California State University East Bay

The Pioneer

California State University East Bay

The Pioneer

California State University East Bay

The Pioneer

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Mission Blvd Construction Delays Commute

Major construction and renovations are still underway on both Mission Blvd. and Route 238. The year-long renovations are to primarily bring the streets up to city standards, support public transportation, and update deteriorating issues.

There are currently several projects undergoing changes simultaneously, including putting in new sidewalks, gutters, and new water medians to replace the old ones along the corridor.

One major project is the movement of the streets’ overhead wires to underground.

“We are doing the trench work and condo installation within Mission in order to put all the overhead utilities underground for the two districts,” explained Kevin Briggs, project manager of the Hayward road construction project. “One runs from just north of Industrial [Road] to Calhoun [Street] near Moreau High School and the other is from Harder Road to Sycamore Highland.”

New streetlights are also being installed along the corridor, as well as new traffic management software. With the use of video detection, the software will be able to adapt to the current demands and will appropriately adjust the timing of the traffic signals.

Briggs explained that it will adapt even during accidents on the freeways, guaranteeing a smoother flow of traffic.

To ensure the streets are both drivable and physically appealing, there have been attempts to add more plant life on the streets.  This issue hasn’t made for easy conversation.

“We’re putting in as many trees as we can but we can’t always put in trees because there are quite a few underground utilities along Mission [Blvd],” said Briggs. “Mission is a very old street so there are a lot of AT&T and PG&E Comcast cable lines that are already existing there with the conduits for the different utility companies are in the sidewalk or the street area.”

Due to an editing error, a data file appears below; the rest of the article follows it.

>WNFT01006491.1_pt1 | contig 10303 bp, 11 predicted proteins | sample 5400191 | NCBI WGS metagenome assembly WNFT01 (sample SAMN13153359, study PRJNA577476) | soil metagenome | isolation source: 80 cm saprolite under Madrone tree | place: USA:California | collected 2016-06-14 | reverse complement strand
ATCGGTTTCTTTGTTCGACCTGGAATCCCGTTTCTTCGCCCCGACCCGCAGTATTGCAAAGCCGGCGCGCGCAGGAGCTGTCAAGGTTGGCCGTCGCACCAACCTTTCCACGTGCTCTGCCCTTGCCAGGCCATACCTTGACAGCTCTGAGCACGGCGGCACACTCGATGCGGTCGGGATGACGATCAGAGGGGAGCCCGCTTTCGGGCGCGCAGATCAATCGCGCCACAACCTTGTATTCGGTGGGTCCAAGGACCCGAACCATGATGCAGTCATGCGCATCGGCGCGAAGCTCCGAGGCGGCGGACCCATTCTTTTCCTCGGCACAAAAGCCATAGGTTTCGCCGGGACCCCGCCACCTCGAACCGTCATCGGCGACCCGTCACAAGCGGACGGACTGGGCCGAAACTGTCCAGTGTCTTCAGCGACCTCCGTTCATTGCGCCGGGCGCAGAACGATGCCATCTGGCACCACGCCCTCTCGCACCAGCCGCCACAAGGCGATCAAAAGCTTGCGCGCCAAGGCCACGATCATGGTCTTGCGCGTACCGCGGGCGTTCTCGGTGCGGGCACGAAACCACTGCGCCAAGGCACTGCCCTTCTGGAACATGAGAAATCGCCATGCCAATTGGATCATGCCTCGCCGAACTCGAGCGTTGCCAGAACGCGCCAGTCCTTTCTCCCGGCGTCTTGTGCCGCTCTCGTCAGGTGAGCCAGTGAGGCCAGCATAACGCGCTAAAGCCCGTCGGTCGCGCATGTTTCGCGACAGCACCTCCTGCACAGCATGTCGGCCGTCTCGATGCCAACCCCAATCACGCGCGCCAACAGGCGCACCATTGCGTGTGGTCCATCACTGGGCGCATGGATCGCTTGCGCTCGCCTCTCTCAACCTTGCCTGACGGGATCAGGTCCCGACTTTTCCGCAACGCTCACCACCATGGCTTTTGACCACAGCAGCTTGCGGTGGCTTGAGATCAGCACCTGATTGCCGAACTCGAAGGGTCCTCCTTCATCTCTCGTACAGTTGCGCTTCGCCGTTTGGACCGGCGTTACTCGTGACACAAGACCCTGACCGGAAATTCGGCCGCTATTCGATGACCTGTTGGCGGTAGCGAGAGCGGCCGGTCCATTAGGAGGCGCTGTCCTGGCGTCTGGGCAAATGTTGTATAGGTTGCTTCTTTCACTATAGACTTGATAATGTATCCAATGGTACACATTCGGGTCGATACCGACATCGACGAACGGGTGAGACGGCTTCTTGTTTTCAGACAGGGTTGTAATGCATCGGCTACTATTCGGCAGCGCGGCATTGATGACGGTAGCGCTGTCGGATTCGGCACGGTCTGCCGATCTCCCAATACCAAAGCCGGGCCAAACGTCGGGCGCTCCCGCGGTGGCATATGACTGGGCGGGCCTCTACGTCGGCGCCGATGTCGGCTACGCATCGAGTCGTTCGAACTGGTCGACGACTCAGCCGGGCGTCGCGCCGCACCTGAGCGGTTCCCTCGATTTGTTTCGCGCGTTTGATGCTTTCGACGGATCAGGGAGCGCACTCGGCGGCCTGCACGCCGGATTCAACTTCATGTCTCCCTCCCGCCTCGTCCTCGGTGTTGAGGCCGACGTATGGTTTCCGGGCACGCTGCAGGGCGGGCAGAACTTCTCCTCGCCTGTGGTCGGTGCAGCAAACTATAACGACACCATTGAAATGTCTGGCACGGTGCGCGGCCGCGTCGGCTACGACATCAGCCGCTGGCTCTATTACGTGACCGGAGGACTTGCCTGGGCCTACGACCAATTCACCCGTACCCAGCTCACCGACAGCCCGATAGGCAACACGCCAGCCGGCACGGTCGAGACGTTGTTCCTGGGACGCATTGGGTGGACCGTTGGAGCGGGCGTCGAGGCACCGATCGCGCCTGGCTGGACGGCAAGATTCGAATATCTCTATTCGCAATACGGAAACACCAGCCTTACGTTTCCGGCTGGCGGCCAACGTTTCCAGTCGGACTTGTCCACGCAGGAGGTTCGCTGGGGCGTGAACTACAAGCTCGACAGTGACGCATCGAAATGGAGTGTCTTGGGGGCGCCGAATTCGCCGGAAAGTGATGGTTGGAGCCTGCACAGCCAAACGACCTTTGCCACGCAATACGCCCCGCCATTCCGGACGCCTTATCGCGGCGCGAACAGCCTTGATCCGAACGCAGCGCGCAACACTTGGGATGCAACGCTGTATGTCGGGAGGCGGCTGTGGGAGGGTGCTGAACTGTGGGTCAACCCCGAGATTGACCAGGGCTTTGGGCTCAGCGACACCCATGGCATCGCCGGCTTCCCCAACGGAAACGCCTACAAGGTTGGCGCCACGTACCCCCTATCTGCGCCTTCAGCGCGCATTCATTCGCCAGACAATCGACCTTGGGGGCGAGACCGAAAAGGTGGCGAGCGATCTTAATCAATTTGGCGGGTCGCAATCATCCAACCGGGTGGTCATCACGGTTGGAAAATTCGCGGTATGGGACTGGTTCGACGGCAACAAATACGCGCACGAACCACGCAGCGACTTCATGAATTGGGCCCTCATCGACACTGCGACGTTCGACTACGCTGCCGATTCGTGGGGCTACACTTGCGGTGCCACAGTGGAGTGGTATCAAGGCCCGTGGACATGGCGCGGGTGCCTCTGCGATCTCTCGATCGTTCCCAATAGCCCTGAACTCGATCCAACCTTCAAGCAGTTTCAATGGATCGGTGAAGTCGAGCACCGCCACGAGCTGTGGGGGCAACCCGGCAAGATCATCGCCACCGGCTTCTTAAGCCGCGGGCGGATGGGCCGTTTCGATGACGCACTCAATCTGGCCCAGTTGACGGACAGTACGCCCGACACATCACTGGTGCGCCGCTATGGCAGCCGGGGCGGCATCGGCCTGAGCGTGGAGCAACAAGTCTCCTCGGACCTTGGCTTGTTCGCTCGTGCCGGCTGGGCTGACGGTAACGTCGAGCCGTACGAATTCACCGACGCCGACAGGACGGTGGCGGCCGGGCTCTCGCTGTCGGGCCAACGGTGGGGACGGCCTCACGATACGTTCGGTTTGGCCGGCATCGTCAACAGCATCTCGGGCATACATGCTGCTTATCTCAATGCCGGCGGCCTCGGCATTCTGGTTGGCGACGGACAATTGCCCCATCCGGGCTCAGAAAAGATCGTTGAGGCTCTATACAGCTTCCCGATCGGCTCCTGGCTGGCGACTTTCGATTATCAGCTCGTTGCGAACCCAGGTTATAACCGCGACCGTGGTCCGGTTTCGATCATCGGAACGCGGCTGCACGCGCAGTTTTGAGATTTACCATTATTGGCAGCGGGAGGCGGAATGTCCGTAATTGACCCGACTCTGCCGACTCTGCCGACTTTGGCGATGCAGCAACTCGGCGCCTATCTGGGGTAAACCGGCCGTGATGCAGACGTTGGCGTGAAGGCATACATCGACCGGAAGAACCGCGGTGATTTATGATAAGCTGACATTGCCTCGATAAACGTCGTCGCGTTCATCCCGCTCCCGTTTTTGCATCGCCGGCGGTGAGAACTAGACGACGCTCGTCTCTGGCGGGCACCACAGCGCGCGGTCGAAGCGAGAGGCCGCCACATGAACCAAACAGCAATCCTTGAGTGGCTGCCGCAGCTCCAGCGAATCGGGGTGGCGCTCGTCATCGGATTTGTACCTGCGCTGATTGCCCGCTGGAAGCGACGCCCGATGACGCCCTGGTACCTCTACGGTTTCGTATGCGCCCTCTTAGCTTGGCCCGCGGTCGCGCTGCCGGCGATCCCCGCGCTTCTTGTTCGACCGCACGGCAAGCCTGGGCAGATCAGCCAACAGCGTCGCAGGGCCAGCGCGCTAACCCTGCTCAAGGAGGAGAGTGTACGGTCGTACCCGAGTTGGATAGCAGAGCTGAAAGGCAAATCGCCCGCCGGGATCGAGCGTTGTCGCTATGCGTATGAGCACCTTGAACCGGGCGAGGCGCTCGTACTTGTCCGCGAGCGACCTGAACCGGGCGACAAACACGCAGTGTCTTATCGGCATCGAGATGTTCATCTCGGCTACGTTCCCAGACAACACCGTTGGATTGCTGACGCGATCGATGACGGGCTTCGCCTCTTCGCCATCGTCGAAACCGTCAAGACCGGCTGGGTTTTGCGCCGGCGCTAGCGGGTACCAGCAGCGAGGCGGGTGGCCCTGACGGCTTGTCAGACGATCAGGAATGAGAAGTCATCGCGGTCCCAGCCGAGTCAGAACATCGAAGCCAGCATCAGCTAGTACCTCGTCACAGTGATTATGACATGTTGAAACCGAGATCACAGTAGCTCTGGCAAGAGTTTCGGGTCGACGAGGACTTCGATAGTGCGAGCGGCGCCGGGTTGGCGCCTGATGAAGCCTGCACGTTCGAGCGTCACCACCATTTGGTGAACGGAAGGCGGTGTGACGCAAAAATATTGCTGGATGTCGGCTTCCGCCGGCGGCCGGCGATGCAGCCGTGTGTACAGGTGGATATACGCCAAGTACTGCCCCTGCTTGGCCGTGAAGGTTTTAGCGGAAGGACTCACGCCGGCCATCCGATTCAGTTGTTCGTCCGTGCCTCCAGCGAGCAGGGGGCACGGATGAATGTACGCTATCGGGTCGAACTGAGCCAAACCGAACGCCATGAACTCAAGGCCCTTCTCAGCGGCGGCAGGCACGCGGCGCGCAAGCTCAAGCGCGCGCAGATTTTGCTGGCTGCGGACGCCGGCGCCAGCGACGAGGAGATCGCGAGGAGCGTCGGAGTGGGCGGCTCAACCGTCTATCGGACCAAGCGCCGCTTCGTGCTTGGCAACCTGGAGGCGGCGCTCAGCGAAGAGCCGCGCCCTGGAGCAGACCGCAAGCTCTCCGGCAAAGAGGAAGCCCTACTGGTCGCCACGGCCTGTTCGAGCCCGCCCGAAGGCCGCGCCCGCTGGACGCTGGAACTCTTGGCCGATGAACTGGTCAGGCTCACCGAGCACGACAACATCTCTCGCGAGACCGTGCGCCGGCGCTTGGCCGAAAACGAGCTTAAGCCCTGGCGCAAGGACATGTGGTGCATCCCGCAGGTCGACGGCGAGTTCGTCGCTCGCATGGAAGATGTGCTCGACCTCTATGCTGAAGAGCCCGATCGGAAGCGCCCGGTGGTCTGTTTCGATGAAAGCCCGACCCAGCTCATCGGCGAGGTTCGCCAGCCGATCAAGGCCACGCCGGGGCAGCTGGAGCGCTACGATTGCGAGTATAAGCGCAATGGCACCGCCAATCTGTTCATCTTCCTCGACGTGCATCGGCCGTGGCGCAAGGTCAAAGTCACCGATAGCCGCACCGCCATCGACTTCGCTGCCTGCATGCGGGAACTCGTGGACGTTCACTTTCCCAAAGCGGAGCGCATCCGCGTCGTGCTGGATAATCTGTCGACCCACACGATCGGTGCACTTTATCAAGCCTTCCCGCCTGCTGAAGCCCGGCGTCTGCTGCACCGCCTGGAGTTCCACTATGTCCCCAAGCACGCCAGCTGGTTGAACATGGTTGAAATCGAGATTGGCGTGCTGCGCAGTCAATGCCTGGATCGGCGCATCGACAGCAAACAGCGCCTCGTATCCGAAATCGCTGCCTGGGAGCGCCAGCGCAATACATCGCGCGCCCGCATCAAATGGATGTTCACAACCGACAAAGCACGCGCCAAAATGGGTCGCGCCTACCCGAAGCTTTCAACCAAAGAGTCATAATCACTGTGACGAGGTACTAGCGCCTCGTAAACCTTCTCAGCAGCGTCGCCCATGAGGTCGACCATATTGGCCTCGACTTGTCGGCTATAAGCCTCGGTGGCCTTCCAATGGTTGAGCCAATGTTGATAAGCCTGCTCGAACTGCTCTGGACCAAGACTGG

Despite the obstacles, trees are being planted where they don’t interfere with underground utilities.

Briggs also discussed how an overlay over the entire street may eventually be done along with widening the intersection at Carlos Bee to provide two left turning lanes leading up to the campus.

Two left turning lanes may also be added descending from campus and going southbound on Mission Blvd. Briggs hopes these additions will relieve some of the traffic congestion.

As of now the Mission Blvd. construction project appears to be on track.

“We’re generally on time but we won’t finish in December of 2012 because there had been some change orders that had been issued,” explained Briggs. “Plus there are weather delays that cause the completion date to be extended. So right now we’re expecting to be completed in the spring of 2013.”

In between now and the completion date, Briggs warns CSUEB commuting students to expect some construction delays when driving to and from campus. Some lane closures may be required.

Nevertheless, Briggs reassured that the workers are doing what they can to minimize any disruption in the commute.

Briggs suggested that students should check out the regular updates regarding the project by accessing it via the city of Hayward project. There, students will be better informed on when to expect lane closures, which specific lanes will be closed, along with other useful information.

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Mission Blvd Construction Delays Commute